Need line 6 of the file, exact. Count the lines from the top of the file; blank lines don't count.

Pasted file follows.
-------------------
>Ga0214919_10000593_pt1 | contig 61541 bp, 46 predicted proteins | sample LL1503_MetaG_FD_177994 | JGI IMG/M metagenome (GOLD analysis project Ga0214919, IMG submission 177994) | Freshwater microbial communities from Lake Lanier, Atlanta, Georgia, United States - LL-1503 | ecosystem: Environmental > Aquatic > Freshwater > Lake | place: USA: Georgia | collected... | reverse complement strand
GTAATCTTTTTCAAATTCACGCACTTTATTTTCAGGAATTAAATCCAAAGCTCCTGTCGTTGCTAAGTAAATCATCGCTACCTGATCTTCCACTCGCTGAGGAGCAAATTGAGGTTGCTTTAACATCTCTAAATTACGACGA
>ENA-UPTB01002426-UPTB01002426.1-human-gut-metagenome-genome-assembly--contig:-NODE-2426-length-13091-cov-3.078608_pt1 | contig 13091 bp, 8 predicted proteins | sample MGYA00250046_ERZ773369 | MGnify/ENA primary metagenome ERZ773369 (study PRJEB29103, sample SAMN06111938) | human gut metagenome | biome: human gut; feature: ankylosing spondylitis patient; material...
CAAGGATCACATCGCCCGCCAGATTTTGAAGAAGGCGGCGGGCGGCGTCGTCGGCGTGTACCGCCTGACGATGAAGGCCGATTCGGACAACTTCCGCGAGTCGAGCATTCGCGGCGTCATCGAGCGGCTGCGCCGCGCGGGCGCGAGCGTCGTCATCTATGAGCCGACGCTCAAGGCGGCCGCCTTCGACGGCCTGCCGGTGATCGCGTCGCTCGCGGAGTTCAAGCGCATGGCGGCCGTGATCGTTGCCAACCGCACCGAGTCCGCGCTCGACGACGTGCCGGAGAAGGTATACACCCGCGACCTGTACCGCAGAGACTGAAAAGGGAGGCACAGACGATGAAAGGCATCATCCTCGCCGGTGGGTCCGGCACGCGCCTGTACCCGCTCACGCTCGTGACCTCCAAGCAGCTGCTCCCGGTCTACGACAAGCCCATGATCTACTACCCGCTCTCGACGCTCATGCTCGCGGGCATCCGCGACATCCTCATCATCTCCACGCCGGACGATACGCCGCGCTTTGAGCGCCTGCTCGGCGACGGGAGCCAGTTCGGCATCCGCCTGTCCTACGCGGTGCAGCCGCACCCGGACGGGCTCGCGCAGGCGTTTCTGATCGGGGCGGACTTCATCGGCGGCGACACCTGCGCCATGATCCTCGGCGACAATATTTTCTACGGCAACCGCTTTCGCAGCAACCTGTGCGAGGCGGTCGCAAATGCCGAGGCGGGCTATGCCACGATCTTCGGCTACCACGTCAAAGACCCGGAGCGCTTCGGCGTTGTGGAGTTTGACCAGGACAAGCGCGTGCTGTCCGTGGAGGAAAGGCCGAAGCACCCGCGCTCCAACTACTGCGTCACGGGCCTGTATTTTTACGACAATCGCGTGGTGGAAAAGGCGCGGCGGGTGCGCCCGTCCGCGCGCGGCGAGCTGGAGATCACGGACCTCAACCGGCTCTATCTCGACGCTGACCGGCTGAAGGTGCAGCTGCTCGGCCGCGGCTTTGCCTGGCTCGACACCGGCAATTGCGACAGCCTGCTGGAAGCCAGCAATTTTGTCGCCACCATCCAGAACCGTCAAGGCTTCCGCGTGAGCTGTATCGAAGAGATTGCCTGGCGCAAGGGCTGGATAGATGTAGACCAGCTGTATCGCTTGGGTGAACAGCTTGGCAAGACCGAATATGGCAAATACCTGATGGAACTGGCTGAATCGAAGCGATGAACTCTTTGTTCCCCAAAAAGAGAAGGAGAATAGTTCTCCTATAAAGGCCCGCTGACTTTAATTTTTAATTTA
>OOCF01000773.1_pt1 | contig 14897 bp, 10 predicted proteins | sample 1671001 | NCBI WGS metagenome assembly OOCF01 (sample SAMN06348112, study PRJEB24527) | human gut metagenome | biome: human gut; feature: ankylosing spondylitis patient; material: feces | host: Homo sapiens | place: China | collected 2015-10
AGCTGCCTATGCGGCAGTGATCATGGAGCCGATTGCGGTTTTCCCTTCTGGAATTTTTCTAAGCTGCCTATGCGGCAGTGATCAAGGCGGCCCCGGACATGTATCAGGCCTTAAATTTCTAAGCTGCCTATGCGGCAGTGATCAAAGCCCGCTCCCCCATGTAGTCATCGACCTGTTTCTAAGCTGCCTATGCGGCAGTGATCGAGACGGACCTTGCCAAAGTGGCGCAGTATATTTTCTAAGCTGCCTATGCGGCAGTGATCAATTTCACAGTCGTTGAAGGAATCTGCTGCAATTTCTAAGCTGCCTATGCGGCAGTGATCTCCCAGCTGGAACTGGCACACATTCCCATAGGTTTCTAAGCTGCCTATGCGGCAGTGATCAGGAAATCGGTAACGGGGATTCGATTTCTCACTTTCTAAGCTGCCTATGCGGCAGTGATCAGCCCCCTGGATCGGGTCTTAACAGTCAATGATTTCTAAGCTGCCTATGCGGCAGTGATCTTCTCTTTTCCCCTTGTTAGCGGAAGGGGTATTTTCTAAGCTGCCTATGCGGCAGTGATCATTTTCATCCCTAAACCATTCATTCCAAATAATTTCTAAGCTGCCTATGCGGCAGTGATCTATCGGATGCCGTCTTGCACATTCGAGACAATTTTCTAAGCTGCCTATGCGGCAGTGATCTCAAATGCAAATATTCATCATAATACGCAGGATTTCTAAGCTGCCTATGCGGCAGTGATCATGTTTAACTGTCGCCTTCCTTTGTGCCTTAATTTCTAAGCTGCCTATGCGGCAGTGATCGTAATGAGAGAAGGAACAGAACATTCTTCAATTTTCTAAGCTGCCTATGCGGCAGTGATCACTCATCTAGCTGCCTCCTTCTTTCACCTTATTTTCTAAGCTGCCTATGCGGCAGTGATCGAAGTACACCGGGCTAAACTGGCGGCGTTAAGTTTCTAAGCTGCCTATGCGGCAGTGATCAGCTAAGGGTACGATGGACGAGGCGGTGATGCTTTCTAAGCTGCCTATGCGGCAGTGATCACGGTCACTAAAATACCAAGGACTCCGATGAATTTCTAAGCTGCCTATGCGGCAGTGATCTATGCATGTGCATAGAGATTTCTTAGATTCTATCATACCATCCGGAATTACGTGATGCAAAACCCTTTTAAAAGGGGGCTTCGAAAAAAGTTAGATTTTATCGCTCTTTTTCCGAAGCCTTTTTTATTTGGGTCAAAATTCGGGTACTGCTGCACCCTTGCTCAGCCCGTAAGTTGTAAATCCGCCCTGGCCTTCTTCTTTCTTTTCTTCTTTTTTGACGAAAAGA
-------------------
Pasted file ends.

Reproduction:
AGCTGCCTATGCGGCAGTGATCATGGAGCCGATTGCGGTTTTCCCTTCTGGAATTTTTCTAAGCTGCCTATGCGGCAGTGATCAAGGCGGCCCCGGACATGTATCAGGCCTTAAATTTCTAAGCTGCCTATGCGGCAGTGATCAAAGCCCGCTCCCCCATGTAGTCATCGACCTGTTTCTAAGCTGCCTATGCGGCAGTGATCGAGACGGACCTTGCCAAAGTGGCGCAGTATATTTTCTAAGCTGCCTATGCGGCAGTGATCAATTTCACAGTCGTTGAAGGAATCTGCTGCAATTTCTAAGCTGCCTATGCGGCAGTGATCTCCCAGCTGGAACTGGCACACATTCCCATAGGTTTCTAAGCTGCCTATGCGGCAGTGATCAGGAAATCGGTAACGGGGATTCGATTTCTCACTTTCTAAGCTGCCTATGCGGCAGTGATCAGCCCCCTGGATCGGGTCTTAACAGTCAATGATTTCTAAGCTGCCTATGCGGCAGTGATCTTCTCTTTTCCCCTTGTTAGCGGAAGGGGTATTTTCTAAGCTGCCTATGCGGCAGTGATCATTTTCATCCCTAAACCATTCATTCCAAATAATTTCTAAGCTGCCTATGCGGCAGTGATCTATCGGATGCCGTCTTGCACATTCGAGACAATTTTCTAAGCTGCCTATGCGGCAGTGATCTCAAATGCAAATATTCATCATAATACGCAGGATTTCTAAGCTGCCTATGCGGCAGTGATCATGTTTAACTGTCGCCTTCCTTTGTGCCTTAATTTCTAAGCTGCCTATGCGGCAGTGATCGTAATGAGAGAAGGAACAGAACATTCTTCAATTTTCTAAGCTGCCTATGCGGCAGTGATCACTCATCTAGCTGCCTCCTTCTTTCACCTTATTTTCTAAGCTGCCTATGCGGCAGTGATCGAAGTACACCGGGCTAAACTGGCGGCGTTAAGTTTCTAAGCTGCCTATGCGGCAGTGATCAGCTAAGGGTACGATGGACGAGGCGGTGATGCTTTCTAAGCTGCCTATGCGGCAGTGATCACGGTCACTAAAATACCAAGGACTCCGATGAATTTCTAAGCTGCCTATGCGGCAGTGATCTATGCATGTGCATAGAGATTTCTTAGATTCTATCATACCATCCGGAATTACGTGATGCAAAACCCTTTTAAAAGGGGGCTTCGAAAAAAGTTAGATTTTATCGCTCTTTTTCCGAAGCCTTTTTTATTTGGGTCAAAATTCGGGTACTGCTGCACCCTTGCTCAGCCCGTAAGTTGTAAATCCGCCCTGGCCTTCTTCTTTCTTTTCTTCTTTTTTGACGAAAAGA